Pretty sure I’m gonna transfer to whichever theology class is being tought by Xena Warrior Princess.




I'll Follow You Down (Blu-ray), temporary cover art




This is a sci-fi mystery starring a bunch of people well-known for appearances in more famous sci-fi mysteries, like Gillian Anderson, Rufus Sewell, Victor Garber, and Haley Joel Osment. This is the first I’m hearing of it, but for Victor Garber alone it’s probably worth a look.




Ironclad: Battle for Blood (Blu-ray)




The very bloody sequel to the bloody 2011 action film, IRONCLAD 2 doesn’t have well-known actors like its predecessor but it does deliver on other fronts. My full review is forthcoming.



The Man Who Knew Too Little (Blu-ray)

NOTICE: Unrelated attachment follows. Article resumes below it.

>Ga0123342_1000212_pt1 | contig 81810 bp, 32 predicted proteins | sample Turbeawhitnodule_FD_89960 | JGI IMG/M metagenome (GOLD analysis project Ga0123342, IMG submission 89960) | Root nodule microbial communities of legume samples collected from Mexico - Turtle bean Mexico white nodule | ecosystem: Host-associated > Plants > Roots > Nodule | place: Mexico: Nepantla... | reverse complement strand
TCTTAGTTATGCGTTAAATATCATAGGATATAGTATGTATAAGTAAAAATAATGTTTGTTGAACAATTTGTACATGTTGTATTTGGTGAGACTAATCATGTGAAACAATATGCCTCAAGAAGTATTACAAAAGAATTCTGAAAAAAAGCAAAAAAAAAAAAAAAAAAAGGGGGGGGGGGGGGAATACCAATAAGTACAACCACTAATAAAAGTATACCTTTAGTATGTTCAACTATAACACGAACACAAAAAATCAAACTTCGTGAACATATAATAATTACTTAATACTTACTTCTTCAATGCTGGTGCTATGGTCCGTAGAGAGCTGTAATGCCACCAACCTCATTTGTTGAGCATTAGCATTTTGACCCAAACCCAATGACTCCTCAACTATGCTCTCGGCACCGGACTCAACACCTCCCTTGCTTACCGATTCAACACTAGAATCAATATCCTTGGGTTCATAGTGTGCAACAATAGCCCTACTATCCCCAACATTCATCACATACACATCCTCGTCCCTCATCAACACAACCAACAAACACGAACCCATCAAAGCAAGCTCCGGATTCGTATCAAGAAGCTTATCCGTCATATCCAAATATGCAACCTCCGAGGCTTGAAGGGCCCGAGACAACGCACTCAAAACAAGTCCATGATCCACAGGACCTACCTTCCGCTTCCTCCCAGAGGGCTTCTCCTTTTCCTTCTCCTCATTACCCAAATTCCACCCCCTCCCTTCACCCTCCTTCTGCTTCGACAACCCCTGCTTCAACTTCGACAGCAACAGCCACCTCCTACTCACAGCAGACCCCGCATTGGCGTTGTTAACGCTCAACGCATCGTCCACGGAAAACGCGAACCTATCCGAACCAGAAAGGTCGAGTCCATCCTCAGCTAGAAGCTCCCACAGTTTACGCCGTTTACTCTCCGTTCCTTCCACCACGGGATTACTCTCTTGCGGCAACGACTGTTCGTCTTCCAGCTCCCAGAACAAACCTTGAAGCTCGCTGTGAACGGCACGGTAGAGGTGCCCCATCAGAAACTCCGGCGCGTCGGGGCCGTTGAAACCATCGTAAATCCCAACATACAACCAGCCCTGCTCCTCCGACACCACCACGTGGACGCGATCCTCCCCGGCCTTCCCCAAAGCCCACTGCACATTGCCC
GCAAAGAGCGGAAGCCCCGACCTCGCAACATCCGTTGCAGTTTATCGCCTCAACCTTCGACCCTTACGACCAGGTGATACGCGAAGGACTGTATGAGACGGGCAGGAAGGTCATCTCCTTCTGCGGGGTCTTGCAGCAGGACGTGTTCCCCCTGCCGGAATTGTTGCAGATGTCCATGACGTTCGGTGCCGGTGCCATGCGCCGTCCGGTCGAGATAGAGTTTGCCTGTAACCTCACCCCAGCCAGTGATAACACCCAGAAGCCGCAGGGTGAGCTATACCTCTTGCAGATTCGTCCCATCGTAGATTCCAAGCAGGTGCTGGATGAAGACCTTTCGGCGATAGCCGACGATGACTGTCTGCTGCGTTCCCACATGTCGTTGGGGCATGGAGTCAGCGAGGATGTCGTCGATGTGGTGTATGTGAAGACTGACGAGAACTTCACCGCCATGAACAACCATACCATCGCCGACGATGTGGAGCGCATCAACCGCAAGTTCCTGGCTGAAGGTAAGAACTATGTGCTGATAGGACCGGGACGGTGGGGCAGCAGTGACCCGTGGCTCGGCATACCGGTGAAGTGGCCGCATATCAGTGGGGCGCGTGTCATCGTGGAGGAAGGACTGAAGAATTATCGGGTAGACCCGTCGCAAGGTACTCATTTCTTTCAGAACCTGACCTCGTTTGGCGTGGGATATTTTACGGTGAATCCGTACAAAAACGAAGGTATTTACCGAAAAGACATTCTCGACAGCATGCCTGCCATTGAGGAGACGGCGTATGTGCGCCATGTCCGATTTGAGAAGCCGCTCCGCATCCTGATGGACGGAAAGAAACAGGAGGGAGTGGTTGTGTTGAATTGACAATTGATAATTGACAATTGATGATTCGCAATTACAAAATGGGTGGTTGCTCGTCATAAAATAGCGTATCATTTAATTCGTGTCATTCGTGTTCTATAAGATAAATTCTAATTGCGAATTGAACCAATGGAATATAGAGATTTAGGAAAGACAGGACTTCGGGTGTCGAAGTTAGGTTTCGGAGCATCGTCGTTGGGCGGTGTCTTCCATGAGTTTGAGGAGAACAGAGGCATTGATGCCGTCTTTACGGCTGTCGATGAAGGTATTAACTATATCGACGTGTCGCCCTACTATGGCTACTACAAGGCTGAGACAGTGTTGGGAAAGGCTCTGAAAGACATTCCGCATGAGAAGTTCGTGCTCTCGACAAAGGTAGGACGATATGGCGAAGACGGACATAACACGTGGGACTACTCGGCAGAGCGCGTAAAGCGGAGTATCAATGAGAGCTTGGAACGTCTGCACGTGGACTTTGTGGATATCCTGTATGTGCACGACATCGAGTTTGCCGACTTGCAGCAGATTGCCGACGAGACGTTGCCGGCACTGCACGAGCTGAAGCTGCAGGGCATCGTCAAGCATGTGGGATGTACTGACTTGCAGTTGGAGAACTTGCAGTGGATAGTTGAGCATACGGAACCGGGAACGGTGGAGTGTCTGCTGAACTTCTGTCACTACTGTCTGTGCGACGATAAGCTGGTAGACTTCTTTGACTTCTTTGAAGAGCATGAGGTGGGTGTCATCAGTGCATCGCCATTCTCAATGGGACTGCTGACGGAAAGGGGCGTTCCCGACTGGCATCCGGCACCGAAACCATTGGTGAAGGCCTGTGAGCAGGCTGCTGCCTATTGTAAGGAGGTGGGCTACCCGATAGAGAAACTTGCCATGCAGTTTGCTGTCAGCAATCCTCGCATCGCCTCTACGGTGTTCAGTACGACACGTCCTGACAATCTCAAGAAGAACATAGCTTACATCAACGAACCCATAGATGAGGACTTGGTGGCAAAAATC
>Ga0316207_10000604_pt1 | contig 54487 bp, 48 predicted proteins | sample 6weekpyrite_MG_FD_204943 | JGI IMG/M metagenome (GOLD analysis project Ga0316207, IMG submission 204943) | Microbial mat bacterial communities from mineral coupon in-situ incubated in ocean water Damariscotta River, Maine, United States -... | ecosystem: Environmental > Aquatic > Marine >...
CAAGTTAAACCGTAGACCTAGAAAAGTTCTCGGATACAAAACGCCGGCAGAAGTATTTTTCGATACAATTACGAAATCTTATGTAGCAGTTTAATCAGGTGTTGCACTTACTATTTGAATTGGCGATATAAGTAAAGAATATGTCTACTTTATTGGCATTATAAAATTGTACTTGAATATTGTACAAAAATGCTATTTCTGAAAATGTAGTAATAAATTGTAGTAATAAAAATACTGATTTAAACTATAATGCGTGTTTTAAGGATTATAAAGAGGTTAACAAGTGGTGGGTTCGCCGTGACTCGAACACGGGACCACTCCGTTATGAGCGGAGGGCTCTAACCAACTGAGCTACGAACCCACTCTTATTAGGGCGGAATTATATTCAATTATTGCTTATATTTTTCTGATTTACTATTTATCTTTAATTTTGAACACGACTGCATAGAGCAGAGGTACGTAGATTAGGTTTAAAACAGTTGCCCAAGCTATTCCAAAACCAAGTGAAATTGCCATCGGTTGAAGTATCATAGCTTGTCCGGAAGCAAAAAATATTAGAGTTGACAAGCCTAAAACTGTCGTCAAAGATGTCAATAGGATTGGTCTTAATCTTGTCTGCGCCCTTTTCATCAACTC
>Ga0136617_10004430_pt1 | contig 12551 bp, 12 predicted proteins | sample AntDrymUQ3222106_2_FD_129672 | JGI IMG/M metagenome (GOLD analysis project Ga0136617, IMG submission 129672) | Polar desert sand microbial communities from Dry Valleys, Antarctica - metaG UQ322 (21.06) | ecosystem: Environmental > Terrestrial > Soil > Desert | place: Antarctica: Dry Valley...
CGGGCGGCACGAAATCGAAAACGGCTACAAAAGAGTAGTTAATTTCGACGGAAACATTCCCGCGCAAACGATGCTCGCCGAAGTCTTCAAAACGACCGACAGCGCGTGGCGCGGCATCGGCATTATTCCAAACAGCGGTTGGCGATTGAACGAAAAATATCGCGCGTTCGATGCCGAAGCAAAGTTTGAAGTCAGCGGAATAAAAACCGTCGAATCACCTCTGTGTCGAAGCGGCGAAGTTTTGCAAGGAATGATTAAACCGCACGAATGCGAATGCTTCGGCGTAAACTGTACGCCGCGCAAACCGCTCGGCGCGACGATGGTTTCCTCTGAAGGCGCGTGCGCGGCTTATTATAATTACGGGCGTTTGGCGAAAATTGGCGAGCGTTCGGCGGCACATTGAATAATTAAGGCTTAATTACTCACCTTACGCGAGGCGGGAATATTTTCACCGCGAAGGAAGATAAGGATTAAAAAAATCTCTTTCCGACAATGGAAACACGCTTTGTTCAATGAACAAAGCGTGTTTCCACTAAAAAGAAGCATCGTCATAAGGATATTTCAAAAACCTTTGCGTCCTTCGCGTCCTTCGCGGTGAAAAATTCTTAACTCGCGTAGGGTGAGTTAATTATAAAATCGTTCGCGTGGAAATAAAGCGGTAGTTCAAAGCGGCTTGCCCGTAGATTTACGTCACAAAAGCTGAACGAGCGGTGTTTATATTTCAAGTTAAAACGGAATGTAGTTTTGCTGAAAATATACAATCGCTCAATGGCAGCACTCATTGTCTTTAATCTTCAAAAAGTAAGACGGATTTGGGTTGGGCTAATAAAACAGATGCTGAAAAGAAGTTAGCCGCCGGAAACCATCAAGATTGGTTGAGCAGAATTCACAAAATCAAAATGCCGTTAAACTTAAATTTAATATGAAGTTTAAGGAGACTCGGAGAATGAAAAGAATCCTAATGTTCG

Nobody will admit it now, but it hasn’t always been popularly-accepted knowledge that Bill Murray is the best. Everyone’s on the bandwagon today, but where were all of you in 1997? Because I was in the multiplex and I didn’t see none of y’all. Not even you, Wes Anderson. THE MAN WHO KNEW TOO LITTLE represents the third collaboration between Bill Murray and Howard Franklin, who was Bill Murray’s co-director on 1990’s QUICK CHANGE, who wrote and directed LARGER THAN LIFE (that’s the one where Bill Murray inherits an elephant and yes I also saw this one in the theater), and who co-wrote this film, which was directed by Jon Amiel. THE MAN WHO KNEW TOO LITTLE is a farce, a send-up both of Hitchcock wrong-man thrillers and 1960s British spy romances. It’s a bit of an anomaly because by this point, Bill Murray had a well-worn comedic persona, the one we recognize in movies like MEATBALLS, STRIPES, TOOTSIEGHOSTBUSTERS, SCROOGED, QUICK CHANGE, GROUNDHOG DAY, and MAD DOG & GLORY, the laconic and sardonic cynic with a romantic buried deep underneath. By this point, he wasn’t doing characters like he did on SNL and in CADDYSHACK. You might see him do the occasional character in cameos and bit parts like he did in LITTLE SHOP OF HORRORS and in ED WOOD, but if you really think about it, his career is largely composed of virtuosic variations on the “Bill Murray” persona, and it’s fairly rare to see Bill Murray stepping too far outside of that sphere. One exception is WHAT ABOUT BOB?, where he plays a lovable naïf, unintentionally troublesome, endearing to some and maddening to others. That’s largely what he’s doing here, although here he’s even more of an innocent and a bumbler. Quite frankly it isn’t a “Bill Murray” role at all — if you were the casting director on this movie, you could easier imagine anyone from Peter Sellers to Chris Farley doing the part before you’d think to call Bill Murray. Like LARGER THAN LIFE, it was a financial failure. Beyond the fact that the success of star-based comedy has plenty to do with recognizable personas, there had been a shift in the culture at the time. Both LARGER THAN LIFE and THE MAN WHO KNEW TOO LITTLE were throwbacks, sweet-natured comedies with affection for the films of earlier eras. The mid-to-late 199os were usurped by comedians like Adam Sandler and Jim Carrey, with styles that were rambunctious, rude, and somewhat deranged. Even Bill Murray’s de facto mode — laidback — wasn’t in vogue at the time. Hysteria was the mode of the moment. Not only was Bill Murray not playing his de facto mode; he was trying something new, mixing in a more obvious sweetness. I would bet if you went back to  LARGER THAN LIFE and THE MAN WHO KNEW TOO LITTLE you would find them enjoyable, if a little bland, with a couple great jokes surrounded by a bunch of vanilla ones (by the way vanilla is delicious, don’t knock vanilla) but at the time of theatrical release, they were lost in the noise. This is possibly why Bill Murray made the shift to low-fi indie-type film soon thereafter; either that or it was fortuitous timing.